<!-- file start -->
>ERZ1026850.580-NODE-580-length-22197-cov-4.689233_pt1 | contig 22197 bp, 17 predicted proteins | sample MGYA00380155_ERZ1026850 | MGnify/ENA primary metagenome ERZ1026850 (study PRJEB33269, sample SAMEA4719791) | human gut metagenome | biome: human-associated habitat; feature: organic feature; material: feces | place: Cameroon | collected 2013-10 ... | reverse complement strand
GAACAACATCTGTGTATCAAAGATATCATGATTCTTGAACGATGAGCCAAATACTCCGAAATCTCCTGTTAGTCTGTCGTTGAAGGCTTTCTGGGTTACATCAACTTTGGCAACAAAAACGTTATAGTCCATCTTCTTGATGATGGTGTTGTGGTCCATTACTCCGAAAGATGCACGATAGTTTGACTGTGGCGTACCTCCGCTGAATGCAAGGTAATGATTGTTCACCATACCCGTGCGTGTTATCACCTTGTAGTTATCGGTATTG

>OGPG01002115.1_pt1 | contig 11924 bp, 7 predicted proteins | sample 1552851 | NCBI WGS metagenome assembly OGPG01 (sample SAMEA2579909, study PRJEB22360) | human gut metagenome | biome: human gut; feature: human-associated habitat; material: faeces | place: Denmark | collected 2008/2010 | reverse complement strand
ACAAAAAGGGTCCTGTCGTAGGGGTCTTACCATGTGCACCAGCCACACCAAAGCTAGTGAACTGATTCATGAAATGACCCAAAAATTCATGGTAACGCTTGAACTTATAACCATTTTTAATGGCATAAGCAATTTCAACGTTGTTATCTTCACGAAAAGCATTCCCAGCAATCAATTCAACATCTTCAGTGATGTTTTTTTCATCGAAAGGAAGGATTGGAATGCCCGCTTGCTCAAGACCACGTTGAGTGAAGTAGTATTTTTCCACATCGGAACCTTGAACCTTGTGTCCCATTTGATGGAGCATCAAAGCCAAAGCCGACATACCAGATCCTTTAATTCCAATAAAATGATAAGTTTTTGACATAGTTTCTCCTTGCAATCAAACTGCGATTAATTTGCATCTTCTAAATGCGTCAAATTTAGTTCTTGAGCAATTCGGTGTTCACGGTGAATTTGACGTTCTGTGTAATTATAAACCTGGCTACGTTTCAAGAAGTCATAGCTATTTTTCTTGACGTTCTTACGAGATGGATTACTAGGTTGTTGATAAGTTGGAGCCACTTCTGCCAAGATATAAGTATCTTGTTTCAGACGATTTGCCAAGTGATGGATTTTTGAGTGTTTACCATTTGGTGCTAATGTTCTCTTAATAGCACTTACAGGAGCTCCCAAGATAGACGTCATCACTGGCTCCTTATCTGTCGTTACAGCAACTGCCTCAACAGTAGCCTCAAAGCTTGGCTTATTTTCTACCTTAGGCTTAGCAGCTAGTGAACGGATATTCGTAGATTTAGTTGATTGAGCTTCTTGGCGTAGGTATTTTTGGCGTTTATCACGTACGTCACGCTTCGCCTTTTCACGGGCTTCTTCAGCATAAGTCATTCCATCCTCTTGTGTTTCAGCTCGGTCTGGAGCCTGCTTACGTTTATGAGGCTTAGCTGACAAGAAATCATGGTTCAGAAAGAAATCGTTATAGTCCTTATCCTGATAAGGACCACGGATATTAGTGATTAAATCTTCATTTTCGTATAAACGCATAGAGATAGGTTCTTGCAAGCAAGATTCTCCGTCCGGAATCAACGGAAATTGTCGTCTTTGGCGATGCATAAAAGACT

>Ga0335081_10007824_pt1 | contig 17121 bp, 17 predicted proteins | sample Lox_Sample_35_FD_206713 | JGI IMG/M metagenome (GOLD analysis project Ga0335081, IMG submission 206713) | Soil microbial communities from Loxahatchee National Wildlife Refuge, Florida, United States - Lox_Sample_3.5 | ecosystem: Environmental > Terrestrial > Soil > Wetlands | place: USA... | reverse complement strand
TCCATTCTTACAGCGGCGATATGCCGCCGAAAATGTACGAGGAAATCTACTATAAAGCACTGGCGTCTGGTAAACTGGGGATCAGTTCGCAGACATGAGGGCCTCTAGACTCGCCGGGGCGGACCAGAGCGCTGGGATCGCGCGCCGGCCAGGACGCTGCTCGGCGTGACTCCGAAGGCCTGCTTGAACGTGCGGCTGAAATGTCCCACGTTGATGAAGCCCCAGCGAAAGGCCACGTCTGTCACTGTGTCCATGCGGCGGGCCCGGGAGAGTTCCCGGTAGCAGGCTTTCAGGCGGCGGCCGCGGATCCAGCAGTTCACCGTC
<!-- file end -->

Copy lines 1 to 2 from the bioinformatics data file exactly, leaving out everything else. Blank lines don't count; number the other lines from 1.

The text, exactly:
>ERZ1026850.580-NODE-580-length-22197-cov-4.689233_pt1 | contig 22197 bp, 17 predicted proteins | sample MGYA00380155_ERZ1026850 | MGnify/ENA primary metagenome ERZ1026850 (study PRJEB33269, sample SAMEA4719791) | human gut metagenome | biome: human-associated habitat; feature: organic feature; material: feces | place: Cameroon | collected 2013-10 ... | reverse complement strand
GAACAACATCTGTGTATCAAAGATATCATGATTCTTGAACGATGAGCCAAATACTCCGAAATCTCCTGTTAGTCTGTCGTTGAAGGCTTTCTGGGTTACATCAACTTTGGCAACAAAAACGTTATAGTCCATCTTCTTGATGATGGTGTTGTGGTCCATTACTCCGAAAGATGCACGATAGTTTGACTGTGGCGTACCTCCGCTGAATGCAAGGTAATGATTGTTCACCATACCCGTGCGTGTTATCACCTTGTAGTTATCGGTATTG